In May 2015, Irish Elections Stats launched as a blog, detailing the work so far and a vision for what the project may become. In the same month, Ireland went to the polls in the marriage equality referendum. Numerous polls emerged in the closing week of the campaign and I tried my hand at forecasting the result.

Polls up to that point suggested 70% support for the amendment, although few took notice of the many undecided voters at the time. Taking an average of polls, and incorporating a strong swing of undecideds against the referendum, I determined a final Yes vote of 63%. On 22 May, Ireland voted 62% in favour.


So far so good, but general elections are much more complex. The summer months gave me a chance to expand the code and simulate the Irish system in more detail. By autumn, the model was able to produce probability figures for each candidate.

Fast forward to today, and I have launched Irish Election Stats as a full website with data for each party and each constituency. Users can explore how these forecasts evolve over time. As new polls emerge, the forecasts change. All general election counts are simulated 1,000 times to determine the most likely seats.

One of the most notable stats is a forecast for the number of female TDs. The introduction of gender quotas has put this issue into sharp focus. The projected rise in seats (c. 34 at the time of writing) is a noteworthy improvement over the 25 female TDs elected in 2011.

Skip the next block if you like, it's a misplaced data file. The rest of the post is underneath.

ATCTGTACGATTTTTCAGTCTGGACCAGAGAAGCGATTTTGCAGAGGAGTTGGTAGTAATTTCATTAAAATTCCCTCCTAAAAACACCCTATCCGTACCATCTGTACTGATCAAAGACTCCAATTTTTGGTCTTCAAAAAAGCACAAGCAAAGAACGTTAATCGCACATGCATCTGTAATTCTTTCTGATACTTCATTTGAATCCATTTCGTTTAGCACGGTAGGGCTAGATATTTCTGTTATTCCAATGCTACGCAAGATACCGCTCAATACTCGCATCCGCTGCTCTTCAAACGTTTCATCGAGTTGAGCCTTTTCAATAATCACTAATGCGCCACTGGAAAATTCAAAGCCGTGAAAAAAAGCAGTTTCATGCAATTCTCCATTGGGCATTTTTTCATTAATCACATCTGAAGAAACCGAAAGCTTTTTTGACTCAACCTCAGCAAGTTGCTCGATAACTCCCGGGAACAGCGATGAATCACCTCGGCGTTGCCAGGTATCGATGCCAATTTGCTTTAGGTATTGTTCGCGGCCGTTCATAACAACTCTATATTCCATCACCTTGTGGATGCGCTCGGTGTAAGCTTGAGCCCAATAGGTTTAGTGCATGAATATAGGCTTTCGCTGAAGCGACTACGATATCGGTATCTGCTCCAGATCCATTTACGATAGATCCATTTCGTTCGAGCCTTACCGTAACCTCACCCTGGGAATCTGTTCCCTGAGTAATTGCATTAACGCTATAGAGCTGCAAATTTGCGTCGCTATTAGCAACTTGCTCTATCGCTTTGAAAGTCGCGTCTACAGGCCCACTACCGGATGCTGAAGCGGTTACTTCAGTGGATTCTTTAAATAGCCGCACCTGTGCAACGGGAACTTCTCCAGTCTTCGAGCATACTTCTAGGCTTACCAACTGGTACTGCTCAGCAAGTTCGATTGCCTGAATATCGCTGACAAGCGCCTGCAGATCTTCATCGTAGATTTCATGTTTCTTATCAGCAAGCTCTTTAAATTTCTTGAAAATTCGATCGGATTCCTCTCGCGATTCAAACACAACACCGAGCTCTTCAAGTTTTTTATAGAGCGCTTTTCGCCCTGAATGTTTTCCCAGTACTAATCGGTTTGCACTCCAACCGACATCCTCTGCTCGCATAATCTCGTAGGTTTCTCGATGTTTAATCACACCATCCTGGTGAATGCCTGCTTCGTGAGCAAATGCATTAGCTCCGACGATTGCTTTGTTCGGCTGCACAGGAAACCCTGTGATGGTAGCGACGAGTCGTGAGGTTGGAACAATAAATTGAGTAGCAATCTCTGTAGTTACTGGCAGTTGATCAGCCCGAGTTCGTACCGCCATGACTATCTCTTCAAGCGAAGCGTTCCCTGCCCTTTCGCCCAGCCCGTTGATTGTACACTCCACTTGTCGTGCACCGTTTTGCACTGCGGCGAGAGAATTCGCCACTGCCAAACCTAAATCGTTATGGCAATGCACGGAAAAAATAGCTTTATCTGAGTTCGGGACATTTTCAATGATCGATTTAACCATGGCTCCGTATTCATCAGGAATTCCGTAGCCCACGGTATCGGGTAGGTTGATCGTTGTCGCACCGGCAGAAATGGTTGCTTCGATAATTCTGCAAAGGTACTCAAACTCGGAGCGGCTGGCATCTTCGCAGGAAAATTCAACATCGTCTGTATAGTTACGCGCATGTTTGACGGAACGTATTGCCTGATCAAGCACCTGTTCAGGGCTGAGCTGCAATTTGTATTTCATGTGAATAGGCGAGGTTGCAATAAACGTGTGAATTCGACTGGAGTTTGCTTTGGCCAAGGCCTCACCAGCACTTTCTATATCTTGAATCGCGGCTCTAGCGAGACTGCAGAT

No clear government

The coalition options also make for fascinating reading. No clear government appears likely. Fine Gael and Labour have moved upwards since last year, however a handful of independents and smaller parties may be required to see them over the line. On current polling, the prospect of an alternative coalition, or Sinn Féin overtaking Fianna Fáil cannot be ruled out entirely.

The statistician George Box famously wrote that “all models are wrong, but some are useful”. Only after the final count will we know the true accuracy of the model. Even taking into account historic trends, we know that elections in Ireland can set new trends very quickly.

In particular, more work is needed to better capture the strong personal vote held by many candidates nationwide. There are also various local factors at play which may fail to be captured, including any constituency based events taking place since the 2014 local elections.

Whatever the outcome, I will have spent the past few months working with the most interesting dataset you could find. At the end of the day, elections direct the path of our country for the next five years. An understanding of the stats is fundamental for understanding our democracy.

I hope over the coming week you will follow the site and take a deeper interest in the data of this election. It is likely to be one of the most fragmented votes in our history.

David Higgins is a political analyst and founder of Irish Election Stats. You can follow him here @higginsdavidw

All our Election 2016 coverage is right here >